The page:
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“I am afraid we are powerless,” said Sir Horace Rowland of the British Foreign Office, while the Undersecretary for Foreign Affairs, Lord Robert Cecil, lamented that, due to the fact that Britain and Germany were then at war, “Any representation by us will do her more harm than good.”
Having not yet entered the war, however, the United States was bound by no such concerns. Hugh S. Gibson, who was, at the time, the First Secretary of the U. S. legation in Brussels, later wrote that he reminded the Germans of “the burning of Louvain and the sinking of the Lusitania,” warning them that “this murder would rank with those two affairs and would stir all civilized countries with horror and disgust.”
According to Gibson, Count Franz von Harrach—the bodyguard of Archduke Ferdinand when the latter had been assassinated in Sarajevo—said that he “would rather see Miss Cavell shot than have harm come to the humblest German soldier,” adding that his only regret was that they “had not three or four old English women to shoot.”
Naturally, the German government regarded the matter rather differently. In a letter to the press, the German Undersecretary for Foreign Affairs wrote that, “It was a pity that Miss Cavell had to be executed, but it was necessary.”
Necessary or not, the execution of Edith Cavell, which went ahead on 12 October, 1915, did, indeed, stir both England and America, at least, with “horror and disgust,” as Hugh S. Gibson had promised. Her last words were recorded as, “I am glad to die for my country,” and her death by firing squad was used in both British and American propaganda throughout the remainder of the war and into World War II.
Within just a few months of her death, the first depiction of her life and sacrifice had already made it onto the silver screen in the form of a 1916 Australian film called The Martyrdom of Nurse Cavell. Others followed, including The Woman the Germans Shot and Dawn, which was later remade as a talkie starring Anna Neagle and George Sanders.
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These titles are indicative of how Cavell’s death was portrayed in the Allied nations—her stoic sacrifice was often compared to the martyrdom of saints, and her execution was depicted as cold-blooded murder committed by barbarians. Indeed, Cavell found her way into the Church of England’s Calendar of Saints on 12 October, the day of her death, though merely as a memorial in her honor rather than official canonization.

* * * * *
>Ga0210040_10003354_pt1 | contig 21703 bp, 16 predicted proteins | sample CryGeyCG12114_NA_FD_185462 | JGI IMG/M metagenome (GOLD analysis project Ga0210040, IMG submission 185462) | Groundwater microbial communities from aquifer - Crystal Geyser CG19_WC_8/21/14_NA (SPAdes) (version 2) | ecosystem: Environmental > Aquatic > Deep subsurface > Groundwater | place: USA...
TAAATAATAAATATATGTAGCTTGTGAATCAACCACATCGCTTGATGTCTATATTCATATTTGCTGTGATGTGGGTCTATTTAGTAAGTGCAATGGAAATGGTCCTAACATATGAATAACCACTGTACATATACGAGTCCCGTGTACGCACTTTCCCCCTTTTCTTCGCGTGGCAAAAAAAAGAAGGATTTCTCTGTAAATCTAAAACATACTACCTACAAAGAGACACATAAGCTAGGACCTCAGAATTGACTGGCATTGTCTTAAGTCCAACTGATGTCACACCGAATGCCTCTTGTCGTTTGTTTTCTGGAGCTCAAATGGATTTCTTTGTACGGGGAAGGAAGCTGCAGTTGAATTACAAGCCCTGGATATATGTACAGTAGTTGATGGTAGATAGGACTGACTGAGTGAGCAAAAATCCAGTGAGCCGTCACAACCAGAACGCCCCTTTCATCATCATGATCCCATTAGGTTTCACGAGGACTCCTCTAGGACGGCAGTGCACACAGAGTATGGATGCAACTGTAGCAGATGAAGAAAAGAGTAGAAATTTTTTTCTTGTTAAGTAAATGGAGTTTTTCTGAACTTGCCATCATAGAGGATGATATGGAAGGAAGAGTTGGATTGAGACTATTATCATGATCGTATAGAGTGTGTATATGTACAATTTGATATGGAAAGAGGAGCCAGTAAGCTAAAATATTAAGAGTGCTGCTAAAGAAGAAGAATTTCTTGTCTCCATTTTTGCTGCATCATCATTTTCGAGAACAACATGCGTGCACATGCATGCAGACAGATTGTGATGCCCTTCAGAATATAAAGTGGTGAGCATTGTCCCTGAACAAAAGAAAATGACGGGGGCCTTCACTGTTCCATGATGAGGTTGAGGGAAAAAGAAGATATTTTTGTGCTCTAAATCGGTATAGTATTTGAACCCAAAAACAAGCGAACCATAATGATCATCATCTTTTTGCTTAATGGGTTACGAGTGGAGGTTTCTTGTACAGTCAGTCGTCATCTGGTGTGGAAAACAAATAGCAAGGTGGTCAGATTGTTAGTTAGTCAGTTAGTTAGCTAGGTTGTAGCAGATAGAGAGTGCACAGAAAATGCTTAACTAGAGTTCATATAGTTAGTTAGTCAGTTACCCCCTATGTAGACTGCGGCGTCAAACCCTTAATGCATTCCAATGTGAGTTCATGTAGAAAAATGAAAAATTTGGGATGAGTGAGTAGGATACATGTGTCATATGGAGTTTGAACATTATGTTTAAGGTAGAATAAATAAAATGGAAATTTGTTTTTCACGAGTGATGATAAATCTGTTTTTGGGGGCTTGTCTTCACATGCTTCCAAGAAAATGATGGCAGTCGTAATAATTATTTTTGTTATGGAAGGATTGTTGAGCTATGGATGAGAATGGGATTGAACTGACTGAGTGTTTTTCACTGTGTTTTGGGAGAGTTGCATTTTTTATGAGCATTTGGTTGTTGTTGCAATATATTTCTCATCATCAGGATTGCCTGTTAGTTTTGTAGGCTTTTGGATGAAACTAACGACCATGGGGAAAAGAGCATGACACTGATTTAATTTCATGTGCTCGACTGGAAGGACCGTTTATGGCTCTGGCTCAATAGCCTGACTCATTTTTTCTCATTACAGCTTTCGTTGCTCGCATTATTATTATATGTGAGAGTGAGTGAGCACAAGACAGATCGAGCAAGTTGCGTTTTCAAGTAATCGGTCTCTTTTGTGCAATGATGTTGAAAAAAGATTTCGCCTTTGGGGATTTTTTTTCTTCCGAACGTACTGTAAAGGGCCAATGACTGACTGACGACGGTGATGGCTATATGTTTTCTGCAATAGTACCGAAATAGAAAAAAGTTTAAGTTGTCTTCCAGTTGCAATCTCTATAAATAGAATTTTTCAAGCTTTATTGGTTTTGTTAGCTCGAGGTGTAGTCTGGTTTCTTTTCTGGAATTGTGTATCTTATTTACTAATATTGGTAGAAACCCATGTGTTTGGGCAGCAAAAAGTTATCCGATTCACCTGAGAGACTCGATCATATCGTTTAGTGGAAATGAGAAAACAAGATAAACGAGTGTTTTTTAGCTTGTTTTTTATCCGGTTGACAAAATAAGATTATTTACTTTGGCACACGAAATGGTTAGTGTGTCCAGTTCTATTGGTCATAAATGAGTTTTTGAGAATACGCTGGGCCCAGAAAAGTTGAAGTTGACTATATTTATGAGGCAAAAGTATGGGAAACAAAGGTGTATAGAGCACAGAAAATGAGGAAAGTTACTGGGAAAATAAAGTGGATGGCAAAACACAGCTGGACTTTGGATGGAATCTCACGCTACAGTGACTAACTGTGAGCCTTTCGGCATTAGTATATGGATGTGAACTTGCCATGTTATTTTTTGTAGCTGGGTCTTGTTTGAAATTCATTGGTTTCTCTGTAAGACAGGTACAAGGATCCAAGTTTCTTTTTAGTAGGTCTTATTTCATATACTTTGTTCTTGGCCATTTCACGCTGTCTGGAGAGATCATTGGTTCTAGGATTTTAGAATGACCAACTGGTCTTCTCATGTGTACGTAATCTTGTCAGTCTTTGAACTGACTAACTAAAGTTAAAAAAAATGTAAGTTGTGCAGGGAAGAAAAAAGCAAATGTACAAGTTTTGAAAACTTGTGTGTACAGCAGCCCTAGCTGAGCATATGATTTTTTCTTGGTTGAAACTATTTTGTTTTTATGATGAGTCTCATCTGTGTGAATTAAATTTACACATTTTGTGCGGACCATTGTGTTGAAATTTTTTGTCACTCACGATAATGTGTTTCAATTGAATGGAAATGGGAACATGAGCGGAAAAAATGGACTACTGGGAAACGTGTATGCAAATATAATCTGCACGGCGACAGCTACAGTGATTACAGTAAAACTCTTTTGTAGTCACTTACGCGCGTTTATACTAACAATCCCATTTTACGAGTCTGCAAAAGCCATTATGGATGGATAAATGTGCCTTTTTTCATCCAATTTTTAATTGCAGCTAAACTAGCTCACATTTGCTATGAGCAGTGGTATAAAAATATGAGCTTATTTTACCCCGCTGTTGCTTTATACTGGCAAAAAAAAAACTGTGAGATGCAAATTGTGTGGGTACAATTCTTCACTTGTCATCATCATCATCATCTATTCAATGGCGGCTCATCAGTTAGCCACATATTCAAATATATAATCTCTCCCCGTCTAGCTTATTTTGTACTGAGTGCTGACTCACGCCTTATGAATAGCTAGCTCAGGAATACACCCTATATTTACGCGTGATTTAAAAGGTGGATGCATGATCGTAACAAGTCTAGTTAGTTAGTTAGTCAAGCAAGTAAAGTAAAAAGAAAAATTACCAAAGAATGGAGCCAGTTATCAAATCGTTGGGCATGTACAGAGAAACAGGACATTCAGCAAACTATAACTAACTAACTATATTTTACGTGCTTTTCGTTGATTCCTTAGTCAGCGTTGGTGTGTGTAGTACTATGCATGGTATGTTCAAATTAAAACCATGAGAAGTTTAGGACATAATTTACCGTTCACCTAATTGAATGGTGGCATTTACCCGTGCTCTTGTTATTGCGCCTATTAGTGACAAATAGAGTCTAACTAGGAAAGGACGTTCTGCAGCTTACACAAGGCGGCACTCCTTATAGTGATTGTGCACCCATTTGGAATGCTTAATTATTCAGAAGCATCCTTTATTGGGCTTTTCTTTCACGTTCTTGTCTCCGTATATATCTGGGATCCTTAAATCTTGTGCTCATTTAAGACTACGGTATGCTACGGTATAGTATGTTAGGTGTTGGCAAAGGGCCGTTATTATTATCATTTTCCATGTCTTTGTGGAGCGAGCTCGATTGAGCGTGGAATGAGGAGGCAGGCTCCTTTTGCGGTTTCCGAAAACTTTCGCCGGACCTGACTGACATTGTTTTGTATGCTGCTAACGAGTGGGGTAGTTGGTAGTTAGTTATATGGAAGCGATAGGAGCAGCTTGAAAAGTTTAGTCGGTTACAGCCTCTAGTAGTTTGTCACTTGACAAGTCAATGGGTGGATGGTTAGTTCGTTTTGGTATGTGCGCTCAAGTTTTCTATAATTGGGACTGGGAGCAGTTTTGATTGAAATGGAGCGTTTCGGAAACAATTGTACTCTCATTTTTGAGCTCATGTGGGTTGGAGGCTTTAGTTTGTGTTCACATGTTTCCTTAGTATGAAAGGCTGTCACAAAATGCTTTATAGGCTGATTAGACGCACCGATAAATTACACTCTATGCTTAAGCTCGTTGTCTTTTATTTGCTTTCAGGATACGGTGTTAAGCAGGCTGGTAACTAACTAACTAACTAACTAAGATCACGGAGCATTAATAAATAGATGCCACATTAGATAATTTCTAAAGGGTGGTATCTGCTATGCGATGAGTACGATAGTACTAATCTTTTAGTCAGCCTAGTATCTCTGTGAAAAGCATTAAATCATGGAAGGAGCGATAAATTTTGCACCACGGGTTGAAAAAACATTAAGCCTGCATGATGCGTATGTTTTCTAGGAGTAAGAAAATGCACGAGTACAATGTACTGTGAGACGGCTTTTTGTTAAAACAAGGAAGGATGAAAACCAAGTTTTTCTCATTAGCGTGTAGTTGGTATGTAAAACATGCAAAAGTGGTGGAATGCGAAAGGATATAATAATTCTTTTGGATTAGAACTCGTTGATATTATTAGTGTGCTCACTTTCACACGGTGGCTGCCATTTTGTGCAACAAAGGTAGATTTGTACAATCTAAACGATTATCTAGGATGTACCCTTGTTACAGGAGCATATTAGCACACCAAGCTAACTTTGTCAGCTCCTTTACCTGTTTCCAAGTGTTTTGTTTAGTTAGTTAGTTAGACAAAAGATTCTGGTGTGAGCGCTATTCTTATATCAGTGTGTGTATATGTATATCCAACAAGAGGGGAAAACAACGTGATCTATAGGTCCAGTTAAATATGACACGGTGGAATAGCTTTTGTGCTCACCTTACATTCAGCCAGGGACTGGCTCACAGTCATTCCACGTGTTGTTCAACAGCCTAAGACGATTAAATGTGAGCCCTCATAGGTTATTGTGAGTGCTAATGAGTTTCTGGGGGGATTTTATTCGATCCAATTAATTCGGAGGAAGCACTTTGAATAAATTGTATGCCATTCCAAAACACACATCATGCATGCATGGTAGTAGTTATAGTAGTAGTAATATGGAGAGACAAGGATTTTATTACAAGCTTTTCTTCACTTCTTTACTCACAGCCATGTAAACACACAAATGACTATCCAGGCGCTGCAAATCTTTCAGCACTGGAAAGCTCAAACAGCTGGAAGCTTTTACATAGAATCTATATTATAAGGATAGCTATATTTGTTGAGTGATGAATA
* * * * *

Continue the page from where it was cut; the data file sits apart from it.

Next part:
Her remains were first buried next to the prison where she had been interred then later moved back to England after the war and laid to rest at Norwich Cathedral, an act which required an exception from King George V to overrule an 1854 order preventing anyone from being buried on the grounds of the cathedral.
When Cavell’s body returned to England, bells rang out in a style typically reserved only for the deaths of kings and queens. The train car that carried her remains, known as the Carrell Van, has been kept as a memorial ever since, and can still be viewed at the Bodiam railway station in East Sussex.
After her death, dozens of monuments to Cavell were erected all over the world, including a statue in Paris that was one of two statues Adolf Hitler ordered destroyed when he visited that city, then occupied by Nazi Germany, during World War II.
While Edith Cavell dedicated—and ultimately gave—her life to helping and protecting others, her death served to propel soldiers onto the battlefield in not one war but two. And while many may not remember her, Cavell’s legacy hasn’t faded over the years. In 2015, on the centenary of her death, a special memorial service was held at Norwich Cathedral and broadcast live on BBC Radio. New songs, paintings, and even a commemorative coin were commissioned to mark the occasion.
Featured photo: Alchetron